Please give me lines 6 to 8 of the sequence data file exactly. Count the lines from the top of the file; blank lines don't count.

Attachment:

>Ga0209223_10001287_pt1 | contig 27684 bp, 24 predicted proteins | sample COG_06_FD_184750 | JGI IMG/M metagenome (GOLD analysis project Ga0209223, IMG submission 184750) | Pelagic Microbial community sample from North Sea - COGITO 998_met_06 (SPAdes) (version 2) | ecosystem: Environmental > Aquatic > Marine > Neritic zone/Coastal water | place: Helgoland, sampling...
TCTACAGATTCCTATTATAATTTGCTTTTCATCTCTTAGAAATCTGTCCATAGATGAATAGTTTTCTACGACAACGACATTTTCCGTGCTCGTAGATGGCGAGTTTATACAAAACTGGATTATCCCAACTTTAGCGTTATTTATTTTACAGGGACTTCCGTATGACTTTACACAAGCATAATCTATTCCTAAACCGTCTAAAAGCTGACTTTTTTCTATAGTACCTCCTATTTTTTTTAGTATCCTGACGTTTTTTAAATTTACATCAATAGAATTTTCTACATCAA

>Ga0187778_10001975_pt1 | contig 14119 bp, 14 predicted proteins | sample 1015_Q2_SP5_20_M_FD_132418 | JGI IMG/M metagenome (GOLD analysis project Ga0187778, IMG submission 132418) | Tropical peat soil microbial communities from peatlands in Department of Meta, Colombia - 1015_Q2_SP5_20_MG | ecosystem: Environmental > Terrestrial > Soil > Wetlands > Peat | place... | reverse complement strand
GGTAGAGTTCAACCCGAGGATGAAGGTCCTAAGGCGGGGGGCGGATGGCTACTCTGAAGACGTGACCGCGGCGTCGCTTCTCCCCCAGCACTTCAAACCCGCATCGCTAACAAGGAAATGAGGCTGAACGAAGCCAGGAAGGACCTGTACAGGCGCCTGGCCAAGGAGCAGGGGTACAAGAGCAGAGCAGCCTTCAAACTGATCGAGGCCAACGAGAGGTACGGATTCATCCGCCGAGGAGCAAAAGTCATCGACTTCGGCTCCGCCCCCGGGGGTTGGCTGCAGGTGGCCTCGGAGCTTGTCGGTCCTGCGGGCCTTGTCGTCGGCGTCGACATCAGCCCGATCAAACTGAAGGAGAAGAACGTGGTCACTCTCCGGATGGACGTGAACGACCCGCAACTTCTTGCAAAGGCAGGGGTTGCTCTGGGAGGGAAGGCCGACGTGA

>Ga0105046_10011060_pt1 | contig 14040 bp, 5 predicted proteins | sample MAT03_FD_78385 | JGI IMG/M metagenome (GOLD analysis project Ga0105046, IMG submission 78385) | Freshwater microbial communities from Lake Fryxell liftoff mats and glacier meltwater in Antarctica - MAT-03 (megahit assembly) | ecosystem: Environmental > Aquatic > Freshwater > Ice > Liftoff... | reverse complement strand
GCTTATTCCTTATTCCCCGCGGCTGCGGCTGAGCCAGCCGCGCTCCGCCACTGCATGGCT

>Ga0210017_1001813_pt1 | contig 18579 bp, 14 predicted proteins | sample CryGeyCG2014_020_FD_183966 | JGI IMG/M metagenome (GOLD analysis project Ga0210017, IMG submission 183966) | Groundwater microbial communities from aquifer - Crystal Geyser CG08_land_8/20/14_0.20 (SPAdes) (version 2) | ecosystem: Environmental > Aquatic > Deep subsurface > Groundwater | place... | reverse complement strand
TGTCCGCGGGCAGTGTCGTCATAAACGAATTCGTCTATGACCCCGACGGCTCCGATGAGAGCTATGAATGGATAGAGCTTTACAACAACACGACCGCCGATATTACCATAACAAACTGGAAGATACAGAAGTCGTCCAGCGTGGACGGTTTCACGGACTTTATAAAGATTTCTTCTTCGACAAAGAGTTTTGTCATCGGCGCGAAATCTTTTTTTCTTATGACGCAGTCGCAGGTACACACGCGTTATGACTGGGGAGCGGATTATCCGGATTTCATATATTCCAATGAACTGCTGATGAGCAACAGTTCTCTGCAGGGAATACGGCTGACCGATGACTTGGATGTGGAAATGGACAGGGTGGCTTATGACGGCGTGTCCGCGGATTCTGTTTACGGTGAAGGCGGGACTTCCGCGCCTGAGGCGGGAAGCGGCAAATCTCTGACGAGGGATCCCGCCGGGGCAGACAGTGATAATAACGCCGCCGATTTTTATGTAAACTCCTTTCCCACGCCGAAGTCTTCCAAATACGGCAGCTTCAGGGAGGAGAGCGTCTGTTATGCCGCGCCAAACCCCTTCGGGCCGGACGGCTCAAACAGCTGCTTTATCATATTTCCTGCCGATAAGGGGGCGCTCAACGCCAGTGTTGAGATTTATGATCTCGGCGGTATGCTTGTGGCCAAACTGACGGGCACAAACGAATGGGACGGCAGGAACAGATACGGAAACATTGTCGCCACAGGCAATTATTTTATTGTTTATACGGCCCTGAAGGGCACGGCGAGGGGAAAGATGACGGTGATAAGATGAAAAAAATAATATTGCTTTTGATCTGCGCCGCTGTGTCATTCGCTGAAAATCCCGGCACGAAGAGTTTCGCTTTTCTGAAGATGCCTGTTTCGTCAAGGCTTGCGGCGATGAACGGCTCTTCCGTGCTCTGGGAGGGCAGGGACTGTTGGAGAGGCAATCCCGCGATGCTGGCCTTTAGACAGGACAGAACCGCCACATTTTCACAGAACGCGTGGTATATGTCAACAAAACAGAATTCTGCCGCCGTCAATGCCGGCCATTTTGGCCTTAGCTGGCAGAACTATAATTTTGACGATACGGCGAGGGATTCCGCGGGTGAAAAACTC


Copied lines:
GCTTATTCCTTATTCCCCGCGGCTGCGGCTGAGCCAGCCGCGCTCCGCCACTGCATGGCT

>Ga0210017_1001813_pt1 | contig 18579 bp, 14 predicted proteins | sample CryGeyCG2014_020_FD_183966 | JGI IMG/M metagenome (GOLD analysis project Ga0210017, IMG submission 183966) | Groundwater microbial communities from aquifer - Crystal Geyser CG08_land_8/20/14_0.20 (SPAdes) (version 2) | ecosystem: Environmental > Aquatic > Deep subsurface > Groundwater | place... | reverse complement strand
TGTCCGCGGGCAGTGTCGTCATAAACGAATTCGTCTATGACCCCGACGGCTCCGATGAGAGCTATGAATGGATAGAGCTTTACAACAACACGACCGCCGATATTACCATAACAAACTGGAAGATACAGAAGTCGTCCAGCGTGGACGGTTTCACGGACTTTATAAAGATTTCTTCTTCGACAAAGAGTTTTGTCATCGGCGCGAAATCTTTTTTTCTTATGACGCAGTCGCAGGTACACACGCGTTATGACTGGGGAGCGGATTATCCGGATTTCATATATTCCAATGAACTGCTGATGAGCAACAGTTCTCTGCAGGGAATACGGCTGACCGATGACTTGGATGTGGAAATGGACAGGGTGGCTTATGACGGCGTGTCCGCGGATTCTGTTTACGGTGAAGGCGGGACTTCCGCGCCTGAGGCGGGAAGCGGCAAATCTCTGACGAGGGATCCCGCCGGGGCAGACAGTGATAATAACGCCGCCGATTTTTATGTAAACTCCTTTCCCACGCCGAAGTCTTCCAAATACGGCAGCTTCAGGGAGGAGAGCGTCTGTTATGCCGCGCCAAACCCCTTCGGGCCGGACGGCTCAAACAGCTGCTTTATCATATTTCCTGCCGATAAGGGGGCGCTCAACGCCAGTGTTGAGATTTATGATCTCGGCGGTATGCTTGTGGCCAAACTGACGGGCACAAACGAATGGGACGGCAGGAACAGATACGGAAACATTGTCGCCACAGGCAATTATTTTATTGTTTATACGGCCCTGAAGGGCACGGCGAGGGGAAAGATGACGGTGATAAGATGAAAAAAATAATATTGCTTTTGATCTGCGCCGCTGTGTCATTCGCTGAAAATCCCGGCACGAAGAGTTTCGCTTTTCTGAAGATGCCTGTTTCGTCAAGGCTTGCGGCGATGAACGGCTCTTCCGTGCTCTGGGAGGGCAGGGACTGTTGGAGAGGCAATCCCGCGATGCTGGCCTTTAGACAGGACAGAACCGCCACATTTTCACAGAACGCGTGGTATATGTCAACAAAACAGAATTCTGCCGCCGTCAATGCCGGCCATTTTGGCCTTAGCTGGCAGAACTATAATTTTGACGATACGGCGAGGGATTCCGCGGGTGAAAAACTC